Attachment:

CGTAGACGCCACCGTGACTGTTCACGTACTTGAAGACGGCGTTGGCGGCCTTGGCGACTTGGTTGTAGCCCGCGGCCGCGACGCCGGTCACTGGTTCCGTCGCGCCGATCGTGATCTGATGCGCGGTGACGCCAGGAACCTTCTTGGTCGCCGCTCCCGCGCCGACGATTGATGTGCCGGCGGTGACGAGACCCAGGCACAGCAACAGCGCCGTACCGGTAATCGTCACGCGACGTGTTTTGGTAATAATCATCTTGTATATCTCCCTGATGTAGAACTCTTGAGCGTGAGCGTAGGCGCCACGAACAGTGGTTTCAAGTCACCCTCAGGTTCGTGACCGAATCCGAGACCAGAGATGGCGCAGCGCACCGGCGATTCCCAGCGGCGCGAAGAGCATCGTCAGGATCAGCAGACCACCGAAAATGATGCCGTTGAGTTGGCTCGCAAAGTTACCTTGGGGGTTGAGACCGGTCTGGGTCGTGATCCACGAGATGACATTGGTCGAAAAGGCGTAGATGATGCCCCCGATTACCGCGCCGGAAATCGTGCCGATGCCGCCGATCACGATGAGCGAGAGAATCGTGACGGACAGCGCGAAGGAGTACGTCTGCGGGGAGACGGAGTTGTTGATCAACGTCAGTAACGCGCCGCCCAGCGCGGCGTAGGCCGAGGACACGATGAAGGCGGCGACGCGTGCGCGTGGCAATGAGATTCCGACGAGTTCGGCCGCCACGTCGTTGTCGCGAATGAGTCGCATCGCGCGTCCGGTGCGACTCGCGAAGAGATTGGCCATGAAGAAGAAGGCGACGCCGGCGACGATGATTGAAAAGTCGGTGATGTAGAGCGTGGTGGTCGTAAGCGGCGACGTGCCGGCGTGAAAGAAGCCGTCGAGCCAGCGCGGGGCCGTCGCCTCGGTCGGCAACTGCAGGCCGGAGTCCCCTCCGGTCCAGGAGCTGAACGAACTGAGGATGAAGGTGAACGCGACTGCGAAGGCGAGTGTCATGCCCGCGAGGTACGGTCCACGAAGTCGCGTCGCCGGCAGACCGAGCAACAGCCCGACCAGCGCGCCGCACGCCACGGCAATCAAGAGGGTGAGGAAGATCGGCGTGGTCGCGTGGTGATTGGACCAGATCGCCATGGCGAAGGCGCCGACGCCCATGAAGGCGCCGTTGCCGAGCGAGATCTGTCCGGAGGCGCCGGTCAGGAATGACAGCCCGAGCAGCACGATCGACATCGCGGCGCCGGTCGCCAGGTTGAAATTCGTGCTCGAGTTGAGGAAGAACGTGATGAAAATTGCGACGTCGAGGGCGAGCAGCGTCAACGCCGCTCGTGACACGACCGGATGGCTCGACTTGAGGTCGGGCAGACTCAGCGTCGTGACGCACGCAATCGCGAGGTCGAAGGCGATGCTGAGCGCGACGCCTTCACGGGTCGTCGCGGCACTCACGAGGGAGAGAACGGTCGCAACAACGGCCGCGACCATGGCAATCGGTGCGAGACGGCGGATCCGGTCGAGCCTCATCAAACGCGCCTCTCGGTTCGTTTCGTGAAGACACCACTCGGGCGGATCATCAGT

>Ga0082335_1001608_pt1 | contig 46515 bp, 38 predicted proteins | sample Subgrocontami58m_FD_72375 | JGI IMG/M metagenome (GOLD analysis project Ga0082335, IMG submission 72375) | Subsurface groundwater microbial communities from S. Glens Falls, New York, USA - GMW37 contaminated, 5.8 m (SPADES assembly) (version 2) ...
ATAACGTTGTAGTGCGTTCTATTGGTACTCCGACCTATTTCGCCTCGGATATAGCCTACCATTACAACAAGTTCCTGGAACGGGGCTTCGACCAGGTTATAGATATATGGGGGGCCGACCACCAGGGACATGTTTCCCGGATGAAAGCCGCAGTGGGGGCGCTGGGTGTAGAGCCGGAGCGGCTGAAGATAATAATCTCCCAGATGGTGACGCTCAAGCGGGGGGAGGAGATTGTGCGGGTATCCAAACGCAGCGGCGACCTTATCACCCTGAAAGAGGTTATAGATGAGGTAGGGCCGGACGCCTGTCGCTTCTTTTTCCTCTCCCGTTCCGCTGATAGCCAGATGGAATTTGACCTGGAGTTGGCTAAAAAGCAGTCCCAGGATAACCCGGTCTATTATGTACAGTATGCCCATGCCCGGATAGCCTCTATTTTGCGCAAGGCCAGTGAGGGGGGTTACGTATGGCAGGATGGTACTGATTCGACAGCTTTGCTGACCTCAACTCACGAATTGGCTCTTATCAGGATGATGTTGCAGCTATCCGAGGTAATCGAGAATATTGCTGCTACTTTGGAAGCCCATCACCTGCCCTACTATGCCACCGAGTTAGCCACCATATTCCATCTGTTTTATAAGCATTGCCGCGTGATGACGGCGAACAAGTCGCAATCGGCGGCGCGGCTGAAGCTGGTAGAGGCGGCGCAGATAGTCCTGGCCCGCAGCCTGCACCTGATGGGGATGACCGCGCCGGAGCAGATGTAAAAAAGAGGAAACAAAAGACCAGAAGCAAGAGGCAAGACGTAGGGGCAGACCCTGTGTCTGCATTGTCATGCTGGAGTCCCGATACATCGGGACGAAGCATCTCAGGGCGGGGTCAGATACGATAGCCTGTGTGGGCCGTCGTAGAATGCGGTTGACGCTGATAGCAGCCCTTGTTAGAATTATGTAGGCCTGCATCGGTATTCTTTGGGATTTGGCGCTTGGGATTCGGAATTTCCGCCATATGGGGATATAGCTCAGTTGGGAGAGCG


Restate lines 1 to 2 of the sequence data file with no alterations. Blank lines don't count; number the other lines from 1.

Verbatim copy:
CGTAGACGCCACCGTGACTGTTCACGTACTTGAAGACGGCGTTGGCGGCCTTGGCGACTTGGTTGTAGCCCGCGGCCGCGACGCCGGTCACTGGTTCCGTCGCGCCGATCGTGATCTGATGCGCGGTGACGCCAGGAACCTTCTTGGTCGCCGCTCCCGCGCCGACGATTGATGTGCCGGCGGTGACGAGACCCAGGCACAGCAACAGCGCCGTACCGGTAATCGTCACGCGACGTGTTTTGGTAATAATCATCTTGTATATCTCCCTGATGTAGAACTCTTGAGCGTGAGCGTAGGCGCCACGAACAGTGGTTTCAAGTCACCCTCAGGTTCGTGACCGAATCCGAGACCAGAGATGGCGCAGCGCACCGGCGATTCCCAGCGGCGCGAAGAGCATCGTCAGGATCAGCAGACCACCGAAAATGATGCCGTTGAGTTGGCTCGCAAAGTTACCTTGGGGGTTGAGACCGGTCTGGGTCGTGATCCACGAGATGACATTGGTCGAAAAGGCGTAGATGATGCCCCCGATTACCGCGCCGGAAATCGTGCCGATGCCGCCGATCACGATGAGCGAGAGAATCGTGACGGACAGCGCGAAGGAGTACGTCTGCGGGGAGACGGAGTTGTTGATCAACGTCAGTAACGCGCCGCCCAGCGCGGCGTAGGCCGAGGACACGATGAAGGCGGCGACGCGTGCGCGTGGCAATGAGATTCCGACGAGTTCGGCCGCCACGTCGTTGTCGCGAATGAGTCGCATCGCGCGTCCGGTGCGACTCGCGAAGAGATTGGCCATGAAGAAGAAGGCGACGCCGGCGACGATGATTGAAAAGTCGGTGATGTAGAGCGTGGTGGTCGTAAGCGGCGACGTGCCGGCGTGAAAGAAGCCGTCGAGCCAGCGCGGGGCCGTCGCCTCGGTCGGCAACTGCAGGCCGGAGTCCCCTCCGGTCCAGGAGCTGAACGAACTGAGGATGAAGGTGAACGCGACTGCGAAGGCGAGTGTCATGCCCGCGAGGTACGGTCCACGAAGTCGCGTCGCCGGCAGACCGAGCAACAGCCCGACCAGCGCGCCGCACGCCACGGCAATCAAGAGGGTGAGGAAGATCGGCGTGGTCGCGTGGTGATTGGACCAGATCGCCATGGCGAAGGCGCCGACGCCCATGAAGGCGCCGTTGCCGAGCGAGATCTGTCCGGAGGCGCCGGTCAGGAATGACAGCCCGAGCAGCACGATCGACATCGCGGCGCCGGTCGCCAGGTTGAAATTCGTGCTCGAGTTGAGGAAGAACGTGATGAAAATTGCGACGTCGAGGGCGAGCAGCGTCAACGCCGCTCGTGACACGACCGGATGGCTCGACTTGAGGTCGGGCAGACTCAGCGTCGTGACGCACGCAATCGCGAGGTCGAAGGCGATGCTGAGCGCGACGCCTTCACGGGTCGTCGCGGCACTCACGAGGGAGAGAACGGTCGCAACAACGGCCGCGACCATGGCAATCGGTGCGAGACGGCGGATCCGGTCGAGCCTCATCAAACGCGCCTCTCGGTTCGTTTCGTGAAGACACCACTCGGGCGGATCATCAGT

>Ga0082335_1001608_pt1 | contig 46515 bp, 38 predicted proteins | sample Subgrocontami58m_FD_72375 | JGI IMG/M metagenome (GOLD analysis project Ga0082335, IMG submission 72375) | Subsurface groundwater microbial communities from S. Glens Falls, New York, USA - GMW37 contaminated, 5.8 m (SPADES assembly) (version 2) ...